What follows is a liveblog of the opening remarks for the 10th Sakai Conference, July 8-10, in Boston, MA.
Opening remarks began with Michael Korcuska, the Executive Director of the Sakai Foundation. (Here's his Sakai blog.) Some key points are below.
Keywords: collaborative, "software that is as good as any commercial product that's available."
"As good is not good enough" says Korcuska. "We want to make something that won't just change the economics of an institution but something that will change how an academic community can choose its mission."
"It's not only a project..it's also path. It includes free and open source softwar-- not free as in no cost but free as in free from restrictions. We believe this kind of freedom is especially important to the mission of education.
"The Sakai path is the path of self-determination in many ways, but that doesn't mean that it's a lonely path. Sakai is also a community. We believe we have a great...strong community, and this community is the real strength of Sakai. It's the reason why Sakai is helping so many organizations around the world today and why we know it'll be even better than it is today."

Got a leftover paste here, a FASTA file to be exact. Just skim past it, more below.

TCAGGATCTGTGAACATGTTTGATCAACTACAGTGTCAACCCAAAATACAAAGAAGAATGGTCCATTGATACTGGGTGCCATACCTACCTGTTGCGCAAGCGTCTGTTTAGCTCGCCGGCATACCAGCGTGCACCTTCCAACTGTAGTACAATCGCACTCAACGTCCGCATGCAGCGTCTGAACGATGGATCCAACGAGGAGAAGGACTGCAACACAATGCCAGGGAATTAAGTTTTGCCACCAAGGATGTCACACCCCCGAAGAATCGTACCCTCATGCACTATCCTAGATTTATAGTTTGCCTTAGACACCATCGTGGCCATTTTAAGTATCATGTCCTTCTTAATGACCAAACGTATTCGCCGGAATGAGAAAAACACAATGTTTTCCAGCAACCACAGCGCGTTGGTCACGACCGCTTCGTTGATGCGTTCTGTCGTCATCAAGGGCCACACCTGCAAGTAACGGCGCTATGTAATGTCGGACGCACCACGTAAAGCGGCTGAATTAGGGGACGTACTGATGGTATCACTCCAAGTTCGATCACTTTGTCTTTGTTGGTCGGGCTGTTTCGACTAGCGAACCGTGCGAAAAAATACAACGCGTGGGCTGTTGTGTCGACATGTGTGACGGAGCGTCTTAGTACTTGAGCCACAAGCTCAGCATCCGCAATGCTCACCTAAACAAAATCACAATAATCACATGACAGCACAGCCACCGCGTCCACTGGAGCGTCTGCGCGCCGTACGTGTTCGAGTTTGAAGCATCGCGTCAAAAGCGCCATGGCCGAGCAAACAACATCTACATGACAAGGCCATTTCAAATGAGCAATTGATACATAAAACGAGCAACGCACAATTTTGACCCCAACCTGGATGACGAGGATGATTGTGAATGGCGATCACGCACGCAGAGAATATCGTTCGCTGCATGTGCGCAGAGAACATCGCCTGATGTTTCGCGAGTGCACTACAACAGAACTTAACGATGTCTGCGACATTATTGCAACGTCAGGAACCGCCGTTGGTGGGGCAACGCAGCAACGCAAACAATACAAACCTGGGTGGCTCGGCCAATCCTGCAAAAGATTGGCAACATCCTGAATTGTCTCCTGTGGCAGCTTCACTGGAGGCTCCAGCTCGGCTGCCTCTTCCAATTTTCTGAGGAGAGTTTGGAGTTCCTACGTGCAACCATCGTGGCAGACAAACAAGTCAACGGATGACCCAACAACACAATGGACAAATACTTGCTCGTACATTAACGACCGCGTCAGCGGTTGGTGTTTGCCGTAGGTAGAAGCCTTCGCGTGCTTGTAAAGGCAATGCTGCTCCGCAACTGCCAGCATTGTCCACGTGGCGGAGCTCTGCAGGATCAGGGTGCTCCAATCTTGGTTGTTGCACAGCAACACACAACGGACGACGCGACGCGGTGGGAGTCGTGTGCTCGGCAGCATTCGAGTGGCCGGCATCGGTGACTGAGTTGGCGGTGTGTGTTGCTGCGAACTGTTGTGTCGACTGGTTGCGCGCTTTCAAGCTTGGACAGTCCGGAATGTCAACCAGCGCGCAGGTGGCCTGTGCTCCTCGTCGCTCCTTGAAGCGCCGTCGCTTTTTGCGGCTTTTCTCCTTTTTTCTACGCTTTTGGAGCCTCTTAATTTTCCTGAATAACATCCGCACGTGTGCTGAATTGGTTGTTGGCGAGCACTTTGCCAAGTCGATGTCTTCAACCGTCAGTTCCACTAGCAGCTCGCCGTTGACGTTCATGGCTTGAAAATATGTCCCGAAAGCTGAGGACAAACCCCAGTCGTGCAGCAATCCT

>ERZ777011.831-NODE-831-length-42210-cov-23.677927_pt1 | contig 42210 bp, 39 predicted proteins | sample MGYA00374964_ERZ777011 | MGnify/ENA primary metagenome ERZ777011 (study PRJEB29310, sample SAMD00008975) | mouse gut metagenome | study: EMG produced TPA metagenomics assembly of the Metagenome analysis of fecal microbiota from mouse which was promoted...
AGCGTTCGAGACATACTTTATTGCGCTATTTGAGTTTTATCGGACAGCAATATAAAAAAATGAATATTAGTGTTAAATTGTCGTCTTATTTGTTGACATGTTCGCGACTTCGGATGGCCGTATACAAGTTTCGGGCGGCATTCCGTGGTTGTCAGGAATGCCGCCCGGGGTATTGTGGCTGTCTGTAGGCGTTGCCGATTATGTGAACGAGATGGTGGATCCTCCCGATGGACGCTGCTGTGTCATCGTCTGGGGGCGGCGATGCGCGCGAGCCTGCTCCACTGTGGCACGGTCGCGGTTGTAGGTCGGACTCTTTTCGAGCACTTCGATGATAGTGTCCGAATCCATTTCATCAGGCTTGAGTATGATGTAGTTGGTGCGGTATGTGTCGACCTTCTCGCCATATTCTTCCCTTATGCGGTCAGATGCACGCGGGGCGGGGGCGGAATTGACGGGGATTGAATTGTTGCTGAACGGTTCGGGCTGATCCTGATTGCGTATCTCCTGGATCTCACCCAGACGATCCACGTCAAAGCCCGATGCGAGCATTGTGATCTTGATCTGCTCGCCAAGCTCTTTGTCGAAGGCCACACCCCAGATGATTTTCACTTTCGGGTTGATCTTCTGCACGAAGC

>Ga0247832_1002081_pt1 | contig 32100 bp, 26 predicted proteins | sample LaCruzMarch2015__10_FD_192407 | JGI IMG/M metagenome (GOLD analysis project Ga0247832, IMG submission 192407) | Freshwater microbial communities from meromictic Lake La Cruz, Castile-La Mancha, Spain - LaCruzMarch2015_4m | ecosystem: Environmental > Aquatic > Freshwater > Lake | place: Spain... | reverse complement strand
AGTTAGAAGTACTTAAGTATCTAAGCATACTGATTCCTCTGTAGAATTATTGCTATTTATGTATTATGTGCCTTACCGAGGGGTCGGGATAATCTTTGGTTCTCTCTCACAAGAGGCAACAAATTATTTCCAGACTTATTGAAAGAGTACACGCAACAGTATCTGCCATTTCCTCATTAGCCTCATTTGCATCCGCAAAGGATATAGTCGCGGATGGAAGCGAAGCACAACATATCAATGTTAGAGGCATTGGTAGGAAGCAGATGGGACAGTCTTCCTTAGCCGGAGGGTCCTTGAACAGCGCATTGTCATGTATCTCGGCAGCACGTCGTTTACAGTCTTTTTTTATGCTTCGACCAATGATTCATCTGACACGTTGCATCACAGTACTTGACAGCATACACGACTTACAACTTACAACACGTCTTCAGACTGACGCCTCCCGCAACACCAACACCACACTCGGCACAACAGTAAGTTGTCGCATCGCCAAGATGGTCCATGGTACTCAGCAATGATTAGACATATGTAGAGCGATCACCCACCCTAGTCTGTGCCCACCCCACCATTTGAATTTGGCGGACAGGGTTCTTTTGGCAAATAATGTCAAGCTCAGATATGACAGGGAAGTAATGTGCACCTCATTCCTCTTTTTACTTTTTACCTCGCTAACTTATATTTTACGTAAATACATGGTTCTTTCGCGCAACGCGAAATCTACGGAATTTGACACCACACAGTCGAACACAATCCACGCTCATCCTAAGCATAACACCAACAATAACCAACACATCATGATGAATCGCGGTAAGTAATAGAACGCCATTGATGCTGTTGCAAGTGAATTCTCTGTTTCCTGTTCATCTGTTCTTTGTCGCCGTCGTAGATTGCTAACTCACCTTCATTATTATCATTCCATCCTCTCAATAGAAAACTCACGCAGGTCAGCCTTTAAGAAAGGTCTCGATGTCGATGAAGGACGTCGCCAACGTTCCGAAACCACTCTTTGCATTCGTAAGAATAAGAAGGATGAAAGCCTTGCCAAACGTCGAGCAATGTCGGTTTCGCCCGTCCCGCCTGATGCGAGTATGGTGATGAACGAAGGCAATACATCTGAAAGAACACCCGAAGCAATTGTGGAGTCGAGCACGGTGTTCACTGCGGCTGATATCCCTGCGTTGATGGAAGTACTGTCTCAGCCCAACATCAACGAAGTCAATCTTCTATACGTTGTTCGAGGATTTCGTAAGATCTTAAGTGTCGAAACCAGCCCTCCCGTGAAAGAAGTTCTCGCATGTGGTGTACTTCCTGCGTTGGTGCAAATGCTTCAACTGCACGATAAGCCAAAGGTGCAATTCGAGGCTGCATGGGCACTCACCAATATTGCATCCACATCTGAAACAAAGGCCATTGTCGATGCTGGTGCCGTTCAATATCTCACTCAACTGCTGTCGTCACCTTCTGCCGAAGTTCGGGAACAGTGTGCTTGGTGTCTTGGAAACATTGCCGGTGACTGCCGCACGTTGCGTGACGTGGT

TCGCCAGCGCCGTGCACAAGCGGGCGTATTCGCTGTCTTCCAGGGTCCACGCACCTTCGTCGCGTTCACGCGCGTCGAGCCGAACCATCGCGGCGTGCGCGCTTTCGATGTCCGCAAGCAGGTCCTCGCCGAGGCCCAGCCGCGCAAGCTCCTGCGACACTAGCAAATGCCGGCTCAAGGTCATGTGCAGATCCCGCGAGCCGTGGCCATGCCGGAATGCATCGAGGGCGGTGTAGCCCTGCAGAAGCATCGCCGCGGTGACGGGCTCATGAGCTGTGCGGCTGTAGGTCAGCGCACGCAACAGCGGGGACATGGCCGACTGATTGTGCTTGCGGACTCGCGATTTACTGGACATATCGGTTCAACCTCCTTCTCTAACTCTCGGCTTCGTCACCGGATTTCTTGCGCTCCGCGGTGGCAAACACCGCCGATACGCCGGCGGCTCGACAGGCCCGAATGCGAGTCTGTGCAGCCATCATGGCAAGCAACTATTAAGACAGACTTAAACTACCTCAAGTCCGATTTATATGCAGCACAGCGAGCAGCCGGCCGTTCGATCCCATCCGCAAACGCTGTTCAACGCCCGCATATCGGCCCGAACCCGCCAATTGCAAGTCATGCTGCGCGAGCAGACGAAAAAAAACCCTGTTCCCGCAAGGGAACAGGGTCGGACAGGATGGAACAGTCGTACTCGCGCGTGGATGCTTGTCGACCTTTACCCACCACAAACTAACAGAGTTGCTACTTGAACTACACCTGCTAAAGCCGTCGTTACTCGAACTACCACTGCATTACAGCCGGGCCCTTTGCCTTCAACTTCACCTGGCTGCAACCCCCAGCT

A few key points:
- Sakai 2.6.0 is ready (released post conference)
- Sakai 3 is starting to take shape
- New product development process (more visibility)
Tons of newbies are here, according to an informal poll Korcuska ran. That's kinda cool, huh? Especially since it's my first Sakai conference too.
Sakai Fellows, 2009/2010
- Ian Boston, University of Cambridge
- Jean-Francois Leveque, Universite Pierre et Marie Curie
- Nicolaas Matthijs, University of Cambridge
- Mathieu Plourde, University of Delaware
- Manice A. Smith, Three Canoes Consulting
- Steve Swinsburg, Lancaster University